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Posted at 07:00 AM ET, 12/15/2011

FDA: Gastric-band surgery not to be taken lightly

Surgeon Michael Snyder prepares the injection port for Jazmine Raygoza's Lap-Band during her gastric banding operation at Rose Medical Center in Denver June 20, 2011. (Rick Wilking - Reuters)
The FDA is really down on dubious weight-loss schemes these days. Last week the federal agency cracked down on purveyors of HCG diet products. And now they’re going after companies who advertise gastric-band surgery without adequately explaining such surgery’s potential dangers.

Gastric-band surgery — in which a band is surgically placed around the upper part of the stomach, creating a small pouch that limits the amount the patient can eat at a time — can be a useful tool in helping some people lose weight. But the FDA has taken action against eight surgical centers and a marketing firm called 1-800-GET-THIN LLC for the way they advertise a product called Lap-Band, one of two FDA-approved devices used in that surgery.

The FDA maintains that the flashy billboards and ads on bus placards, in newspapers and all over the Internet paint an overly rosy picture of the surgery’s benefits without calling attention to its risks. Federal law requires ads for certain medical devices, including those used in gastric-band surgery, to include information about precautions, side effects, and contraindications associated with the product and to issue any relevant warnings about its use.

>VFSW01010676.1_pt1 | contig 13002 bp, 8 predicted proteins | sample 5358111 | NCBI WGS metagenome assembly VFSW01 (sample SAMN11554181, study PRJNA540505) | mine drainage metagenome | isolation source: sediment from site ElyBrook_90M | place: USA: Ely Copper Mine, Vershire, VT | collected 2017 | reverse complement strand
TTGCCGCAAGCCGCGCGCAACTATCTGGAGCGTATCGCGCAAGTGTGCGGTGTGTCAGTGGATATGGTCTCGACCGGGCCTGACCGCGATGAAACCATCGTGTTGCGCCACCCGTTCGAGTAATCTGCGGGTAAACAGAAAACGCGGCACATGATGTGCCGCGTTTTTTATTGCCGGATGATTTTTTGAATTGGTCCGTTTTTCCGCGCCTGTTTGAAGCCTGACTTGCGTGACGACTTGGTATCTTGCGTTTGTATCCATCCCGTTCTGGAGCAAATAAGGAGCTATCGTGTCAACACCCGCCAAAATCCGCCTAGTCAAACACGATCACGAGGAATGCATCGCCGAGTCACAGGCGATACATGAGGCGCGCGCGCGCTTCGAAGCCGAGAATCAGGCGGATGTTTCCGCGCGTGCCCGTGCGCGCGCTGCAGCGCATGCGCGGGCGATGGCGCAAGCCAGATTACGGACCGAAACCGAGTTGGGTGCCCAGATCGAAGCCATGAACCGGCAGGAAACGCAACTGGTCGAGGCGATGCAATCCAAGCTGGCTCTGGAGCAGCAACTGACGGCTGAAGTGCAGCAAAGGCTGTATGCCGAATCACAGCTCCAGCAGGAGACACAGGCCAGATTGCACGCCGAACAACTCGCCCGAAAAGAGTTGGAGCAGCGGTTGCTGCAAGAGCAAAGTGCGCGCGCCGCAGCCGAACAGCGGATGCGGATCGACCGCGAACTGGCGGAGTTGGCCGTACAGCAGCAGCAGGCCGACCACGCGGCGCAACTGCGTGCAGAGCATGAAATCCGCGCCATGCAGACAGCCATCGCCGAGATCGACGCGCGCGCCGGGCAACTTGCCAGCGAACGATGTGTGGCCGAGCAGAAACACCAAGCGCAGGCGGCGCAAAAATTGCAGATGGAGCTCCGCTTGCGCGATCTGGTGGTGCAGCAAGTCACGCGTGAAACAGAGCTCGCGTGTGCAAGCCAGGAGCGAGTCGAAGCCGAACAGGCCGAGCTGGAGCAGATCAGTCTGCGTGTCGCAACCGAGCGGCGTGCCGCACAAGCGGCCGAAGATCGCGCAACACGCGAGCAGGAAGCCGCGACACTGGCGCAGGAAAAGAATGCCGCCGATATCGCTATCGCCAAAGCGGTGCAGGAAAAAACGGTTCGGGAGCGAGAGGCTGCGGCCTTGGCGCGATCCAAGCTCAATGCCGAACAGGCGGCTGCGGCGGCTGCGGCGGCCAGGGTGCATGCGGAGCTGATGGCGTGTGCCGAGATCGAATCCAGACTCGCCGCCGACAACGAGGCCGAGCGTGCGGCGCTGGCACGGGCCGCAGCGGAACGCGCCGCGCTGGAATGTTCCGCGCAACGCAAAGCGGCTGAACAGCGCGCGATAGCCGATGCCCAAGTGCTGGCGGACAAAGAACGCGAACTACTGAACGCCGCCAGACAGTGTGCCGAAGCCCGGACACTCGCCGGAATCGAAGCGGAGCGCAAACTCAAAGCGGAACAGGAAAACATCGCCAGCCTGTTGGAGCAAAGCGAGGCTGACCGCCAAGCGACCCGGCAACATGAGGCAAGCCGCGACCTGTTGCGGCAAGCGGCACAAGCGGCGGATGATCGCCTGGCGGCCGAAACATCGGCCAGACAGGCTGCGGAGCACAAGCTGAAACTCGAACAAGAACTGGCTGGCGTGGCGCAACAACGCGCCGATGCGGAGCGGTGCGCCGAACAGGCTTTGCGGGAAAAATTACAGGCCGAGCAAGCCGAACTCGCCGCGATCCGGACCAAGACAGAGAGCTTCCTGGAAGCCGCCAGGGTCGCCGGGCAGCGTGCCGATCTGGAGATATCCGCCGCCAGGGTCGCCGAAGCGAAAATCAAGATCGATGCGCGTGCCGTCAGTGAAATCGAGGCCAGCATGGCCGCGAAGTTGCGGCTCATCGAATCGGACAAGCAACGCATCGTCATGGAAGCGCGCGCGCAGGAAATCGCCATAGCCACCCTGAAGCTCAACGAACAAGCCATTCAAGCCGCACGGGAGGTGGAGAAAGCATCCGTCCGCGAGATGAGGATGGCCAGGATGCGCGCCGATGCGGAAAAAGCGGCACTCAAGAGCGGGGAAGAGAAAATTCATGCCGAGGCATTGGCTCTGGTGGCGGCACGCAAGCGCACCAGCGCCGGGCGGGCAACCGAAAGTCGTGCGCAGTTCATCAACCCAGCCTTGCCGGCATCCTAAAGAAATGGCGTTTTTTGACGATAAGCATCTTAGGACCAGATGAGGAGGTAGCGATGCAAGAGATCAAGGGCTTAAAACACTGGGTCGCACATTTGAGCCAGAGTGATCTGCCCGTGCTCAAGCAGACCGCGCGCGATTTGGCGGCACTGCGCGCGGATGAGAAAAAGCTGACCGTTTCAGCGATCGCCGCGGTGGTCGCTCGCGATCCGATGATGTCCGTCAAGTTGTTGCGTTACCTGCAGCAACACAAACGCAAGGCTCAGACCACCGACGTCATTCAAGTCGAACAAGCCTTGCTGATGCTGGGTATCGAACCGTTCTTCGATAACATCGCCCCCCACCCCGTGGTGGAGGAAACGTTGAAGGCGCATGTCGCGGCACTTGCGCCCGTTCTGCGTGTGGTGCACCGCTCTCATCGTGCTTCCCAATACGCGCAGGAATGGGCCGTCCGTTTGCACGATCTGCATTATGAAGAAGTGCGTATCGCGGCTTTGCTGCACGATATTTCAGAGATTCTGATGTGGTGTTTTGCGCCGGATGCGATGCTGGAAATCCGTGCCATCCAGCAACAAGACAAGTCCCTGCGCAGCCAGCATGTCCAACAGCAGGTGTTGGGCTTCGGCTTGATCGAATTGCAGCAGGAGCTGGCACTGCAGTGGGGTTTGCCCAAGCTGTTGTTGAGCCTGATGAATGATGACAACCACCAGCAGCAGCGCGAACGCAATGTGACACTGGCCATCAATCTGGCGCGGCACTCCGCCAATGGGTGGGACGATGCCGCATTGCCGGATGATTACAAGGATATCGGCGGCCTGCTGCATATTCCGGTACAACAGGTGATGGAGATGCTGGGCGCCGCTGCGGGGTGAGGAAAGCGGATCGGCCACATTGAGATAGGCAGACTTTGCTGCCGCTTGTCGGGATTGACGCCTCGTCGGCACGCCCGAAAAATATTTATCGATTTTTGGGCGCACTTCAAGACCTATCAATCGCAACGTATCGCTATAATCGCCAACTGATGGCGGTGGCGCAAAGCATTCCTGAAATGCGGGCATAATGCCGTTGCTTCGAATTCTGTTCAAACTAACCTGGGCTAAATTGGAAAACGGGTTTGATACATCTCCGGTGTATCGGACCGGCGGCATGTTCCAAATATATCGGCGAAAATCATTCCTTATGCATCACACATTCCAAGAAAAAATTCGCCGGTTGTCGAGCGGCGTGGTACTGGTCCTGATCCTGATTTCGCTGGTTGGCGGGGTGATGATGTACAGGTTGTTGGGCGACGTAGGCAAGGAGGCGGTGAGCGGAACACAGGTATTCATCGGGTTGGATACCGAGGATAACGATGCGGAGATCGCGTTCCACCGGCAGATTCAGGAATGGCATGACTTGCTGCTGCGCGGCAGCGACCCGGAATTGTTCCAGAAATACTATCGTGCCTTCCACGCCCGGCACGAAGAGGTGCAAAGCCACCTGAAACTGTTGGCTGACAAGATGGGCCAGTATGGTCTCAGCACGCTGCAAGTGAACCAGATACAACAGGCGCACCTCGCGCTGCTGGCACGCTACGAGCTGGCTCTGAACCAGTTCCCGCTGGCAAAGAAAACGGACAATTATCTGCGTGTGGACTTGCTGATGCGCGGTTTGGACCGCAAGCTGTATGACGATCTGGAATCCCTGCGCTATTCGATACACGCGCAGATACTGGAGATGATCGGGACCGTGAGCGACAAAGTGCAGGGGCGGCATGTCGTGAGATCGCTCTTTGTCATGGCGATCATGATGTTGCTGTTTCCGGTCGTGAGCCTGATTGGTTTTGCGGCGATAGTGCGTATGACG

Gastric-band surgery is deemed appropriate only for people 18 and up who are quite obese and who have not been able to lose weight by other means or who have medical conditions resulting from their being overweight. Because the surgery physically restricts the amount of food the stomach can handle, people who undergo it have to make enormous, and lasting, changes to the way they eat. The surgery’s complications can be severe: In addition to the risks associated with any surgery, this procedure can lead to severe nausea and vomiting, stretching of the esophagus and other damage to the digestive organs. And in many cases, the surgery must be repeated to readjust the placement of the band.

So, tell me: Does an advertisement on a billboard have the power to sway you to consider such serious surgery as this? I guess for many folks the answer is yes.

By  |  07:00 AM ET, 12/15/2011

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